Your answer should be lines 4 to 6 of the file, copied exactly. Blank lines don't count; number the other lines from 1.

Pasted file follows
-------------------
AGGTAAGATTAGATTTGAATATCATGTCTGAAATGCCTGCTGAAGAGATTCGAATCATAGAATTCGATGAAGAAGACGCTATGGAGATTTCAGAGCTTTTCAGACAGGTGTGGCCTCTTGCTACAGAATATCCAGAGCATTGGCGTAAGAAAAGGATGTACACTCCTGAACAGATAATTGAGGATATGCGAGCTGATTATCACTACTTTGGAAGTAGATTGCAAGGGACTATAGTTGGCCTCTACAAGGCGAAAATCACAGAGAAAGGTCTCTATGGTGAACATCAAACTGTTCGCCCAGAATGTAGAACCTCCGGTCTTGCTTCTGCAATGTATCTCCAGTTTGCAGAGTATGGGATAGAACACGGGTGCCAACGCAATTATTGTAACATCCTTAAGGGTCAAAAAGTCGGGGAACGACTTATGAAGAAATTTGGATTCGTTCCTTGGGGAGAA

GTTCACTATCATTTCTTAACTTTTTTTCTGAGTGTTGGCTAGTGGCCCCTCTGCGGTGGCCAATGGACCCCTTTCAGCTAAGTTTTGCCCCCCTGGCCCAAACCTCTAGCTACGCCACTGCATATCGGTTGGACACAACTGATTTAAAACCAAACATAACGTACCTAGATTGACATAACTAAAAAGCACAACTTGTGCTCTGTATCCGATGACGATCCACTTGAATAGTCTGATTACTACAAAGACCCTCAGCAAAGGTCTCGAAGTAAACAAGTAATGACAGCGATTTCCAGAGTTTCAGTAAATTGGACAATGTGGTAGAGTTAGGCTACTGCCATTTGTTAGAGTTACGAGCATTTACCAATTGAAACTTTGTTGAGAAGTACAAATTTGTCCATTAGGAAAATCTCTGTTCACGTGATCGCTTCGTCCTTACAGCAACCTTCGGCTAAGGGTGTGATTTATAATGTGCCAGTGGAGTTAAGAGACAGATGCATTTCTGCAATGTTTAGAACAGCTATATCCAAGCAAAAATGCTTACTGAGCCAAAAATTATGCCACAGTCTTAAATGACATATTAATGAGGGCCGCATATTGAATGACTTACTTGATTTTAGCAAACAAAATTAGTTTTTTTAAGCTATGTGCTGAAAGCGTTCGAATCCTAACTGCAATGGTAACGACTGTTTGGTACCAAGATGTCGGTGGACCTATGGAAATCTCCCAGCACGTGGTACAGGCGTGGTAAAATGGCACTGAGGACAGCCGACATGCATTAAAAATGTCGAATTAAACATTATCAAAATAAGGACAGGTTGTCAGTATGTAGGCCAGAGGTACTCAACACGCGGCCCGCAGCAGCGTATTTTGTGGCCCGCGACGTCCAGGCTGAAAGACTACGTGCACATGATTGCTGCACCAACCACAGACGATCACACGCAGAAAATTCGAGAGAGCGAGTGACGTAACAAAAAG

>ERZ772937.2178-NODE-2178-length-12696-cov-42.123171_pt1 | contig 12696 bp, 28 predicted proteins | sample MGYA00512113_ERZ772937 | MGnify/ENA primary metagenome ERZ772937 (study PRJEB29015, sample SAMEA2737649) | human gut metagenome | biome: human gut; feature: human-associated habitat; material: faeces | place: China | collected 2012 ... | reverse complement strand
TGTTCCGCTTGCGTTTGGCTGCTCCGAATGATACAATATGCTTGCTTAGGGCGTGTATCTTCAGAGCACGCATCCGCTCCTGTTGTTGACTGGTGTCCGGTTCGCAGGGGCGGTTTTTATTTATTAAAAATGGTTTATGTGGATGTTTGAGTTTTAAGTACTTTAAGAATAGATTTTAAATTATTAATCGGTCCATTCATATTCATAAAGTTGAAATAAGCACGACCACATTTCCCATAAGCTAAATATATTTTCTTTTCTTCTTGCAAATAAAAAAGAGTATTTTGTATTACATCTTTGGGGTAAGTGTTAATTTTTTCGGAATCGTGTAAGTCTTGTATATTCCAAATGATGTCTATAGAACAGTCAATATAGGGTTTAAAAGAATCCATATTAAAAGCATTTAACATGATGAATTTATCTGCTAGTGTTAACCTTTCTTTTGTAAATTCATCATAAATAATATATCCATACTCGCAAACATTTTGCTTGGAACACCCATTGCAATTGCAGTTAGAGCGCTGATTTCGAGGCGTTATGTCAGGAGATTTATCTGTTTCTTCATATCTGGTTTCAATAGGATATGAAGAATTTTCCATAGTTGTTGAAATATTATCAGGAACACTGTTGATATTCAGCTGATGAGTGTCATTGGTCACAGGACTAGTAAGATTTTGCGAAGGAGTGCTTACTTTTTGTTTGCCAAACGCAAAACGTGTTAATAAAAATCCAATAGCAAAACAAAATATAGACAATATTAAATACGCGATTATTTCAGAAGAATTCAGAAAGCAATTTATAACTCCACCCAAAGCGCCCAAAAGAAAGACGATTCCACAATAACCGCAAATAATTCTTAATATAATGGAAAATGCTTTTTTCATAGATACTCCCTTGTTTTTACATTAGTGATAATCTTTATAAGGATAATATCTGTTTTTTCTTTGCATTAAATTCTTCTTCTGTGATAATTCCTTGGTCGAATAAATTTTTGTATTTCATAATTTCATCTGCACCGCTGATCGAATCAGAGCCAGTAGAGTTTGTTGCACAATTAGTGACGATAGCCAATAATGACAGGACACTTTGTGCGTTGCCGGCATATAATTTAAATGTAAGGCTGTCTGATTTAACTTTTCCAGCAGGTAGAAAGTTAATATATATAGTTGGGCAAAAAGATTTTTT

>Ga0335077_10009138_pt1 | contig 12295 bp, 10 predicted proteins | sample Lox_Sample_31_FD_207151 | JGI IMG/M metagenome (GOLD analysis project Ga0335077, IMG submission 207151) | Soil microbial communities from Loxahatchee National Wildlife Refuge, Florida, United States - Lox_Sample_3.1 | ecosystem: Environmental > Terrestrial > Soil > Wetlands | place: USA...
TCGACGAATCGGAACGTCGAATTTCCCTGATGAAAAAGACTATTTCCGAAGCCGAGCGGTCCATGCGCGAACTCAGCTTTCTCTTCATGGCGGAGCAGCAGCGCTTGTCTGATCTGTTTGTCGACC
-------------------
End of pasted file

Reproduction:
TGTTCCGCTTGCGTTTGGCTGCTCCGAATGATACAATATGCTTGCTTAGGGCGTGTATCTTCAGAGCACGCATCCGCTCCTGTTGTTGACTGGTGTCCGGTTCGCAGGGGCGGTTTTTATTTATTAAAAATGGTTTATGTGGATGTTTGAGTTTTAAGTACTTTAAGAATAGATTTTAAATTATTAATCGGTCCATTCATATTCATAAAGTTGAAATAAGCACGACCACATTTCCCATAAGCTAAATATATTTTCTTTTCTTCTTGCAAATAAAAAAGAGTATTTTGTATTACATCTTTGGGGTAAGTGTTAATTTTTTCGGAATCGTGTAAGTCTTGTATATTCCAAATGATGTCTATAGAACAGTCAATATAGGGTTTAAAAGAATCCATATTAAAAGCATTTAACATGATGAATTTATCTGCTAGTGTTAACCTTTCTTTTGTAAATTCATCATAAATAATATATCCATACTCGCAAACATTTTGCTTGGAACACCCATTGCAATTGCAGTTAGAGCGCTGATTTCGAGGCGTTATGTCAGGAGATTTATCTGTTTCTTCATATCTGGTTTCAATAGGATATGAAGAATTTTCCATAGTTGTTGAAATATTATCAGGAACACTGTTGATATTCAGCTGATGAGTGTCATTGGTCACAGGACTAGTAAGATTTTGCGAAGGAGTGCTTACTTTTTGTTTGCCAAACGCAAAACGTGTTAATAAAAATCCAATAGCAAAACAAAATATAGACAATATTAAATACGCGATTATTTCAGAAGAATTCAGAAAGCAATTTATAACTCCACCCAAAGCGCCCAAAAGAAAGACGATTCCACAATAACCGCAAATAATTCTTAATATAATGGAAAATGCTTTTTTCATAGATACTCCCTTGTTTTTACATTAGTGATAATCTTTATAAGGATAATATCTGTTTTTTCTTTGCATTAAATTCTTCTTCTGTGATAATTCCTTGGTCGAATAAATTTTTGTATTTCATAATTTCATCTGCACCGCTGATCGAATCAGAGCCAGTAGAGTTTGTTGCACAATTAGTGACGATAGCCAATAATGACAGGACACTTTGTGCGTTGCCGGCATATAATTTAAATGTAAGGCTGTCTGATTTAACTTTTCCAGCAGGTAGAAAGTTAATATATATAGTTGGGCAAAAAGATTTTTT

>Ga0335077_10009138_pt1 | contig 12295 bp, 10 predicted proteins | sample Lox_Sample_31_FD_207151 | JGI IMG/M metagenome (GOLD analysis project Ga0335077, IMG submission 207151) | Soil microbial communities from Loxahatchee National Wildlife Refuge, Florida, United States - Lox_Sample_3.1 | ecosystem: Environmental > Terrestrial > Soil > Wetlands | place: USA...
TCGACGAATCGGAACGTCGAATTTCCCTGATGAAAAAGACTATTTCCGAAGCCGAGCGGTCCATGCGCGAACTCAGCTTTCTCTTCATGGCGGAGCAGCAGCGCTTGTCTGATCTGTTTGTCGACC